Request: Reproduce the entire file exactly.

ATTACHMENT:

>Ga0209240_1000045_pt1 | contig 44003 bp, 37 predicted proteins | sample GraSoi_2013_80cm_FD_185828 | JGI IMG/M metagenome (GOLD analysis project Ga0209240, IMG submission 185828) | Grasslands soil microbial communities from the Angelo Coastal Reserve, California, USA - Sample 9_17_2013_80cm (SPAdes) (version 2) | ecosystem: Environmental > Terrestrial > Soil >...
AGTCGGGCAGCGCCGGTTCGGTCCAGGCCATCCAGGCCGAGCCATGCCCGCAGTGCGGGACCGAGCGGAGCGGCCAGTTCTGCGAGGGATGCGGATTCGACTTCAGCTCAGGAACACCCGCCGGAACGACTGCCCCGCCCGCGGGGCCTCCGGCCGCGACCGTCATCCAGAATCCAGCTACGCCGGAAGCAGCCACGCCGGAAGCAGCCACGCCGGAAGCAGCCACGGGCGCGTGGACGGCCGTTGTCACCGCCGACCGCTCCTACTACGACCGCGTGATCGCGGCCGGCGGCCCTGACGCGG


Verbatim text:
>Ga0209240_1000045_pt1 | contig 44003 bp, 37 predicted proteins | sample GraSoi_2013_80cm_FD_185828 | JGI IMG/M metagenome (GOLD analysis project Ga0209240, IMG submission 185828) | Grasslands soil microbial communities from the Angelo Coastal Reserve, California, USA - Sample 9_17_2013_80cm (SPAdes) (version 2) | ecosystem: Environmental > Terrestrial > Soil >...
AGTCGGGCAGCGCCGGTTCGGTCCAGGCCATCCAGGCCGAGCCATGCCCGCAGTGCGGGACCGAGCGGAGCGGCCAGTTCTGCGAGGGATGCGGATTCGACTTCAGCTCAGGAACACCCGCCGGAACGACTGCCCCGCCCGCGGGGCCTCCGGCCGCGACCGTCATCCAGAATCCAGCTACGCCGGAAGCAGCCACGCCGGAAGCAGCCACGCCGGAAGCAGCCACGGGCGCGTGGACGGCCGTTGTCACCGCCGACCGCTCCTACTACGACCGCGTGATCGCGGCCGGCGGCCCTGACGCGG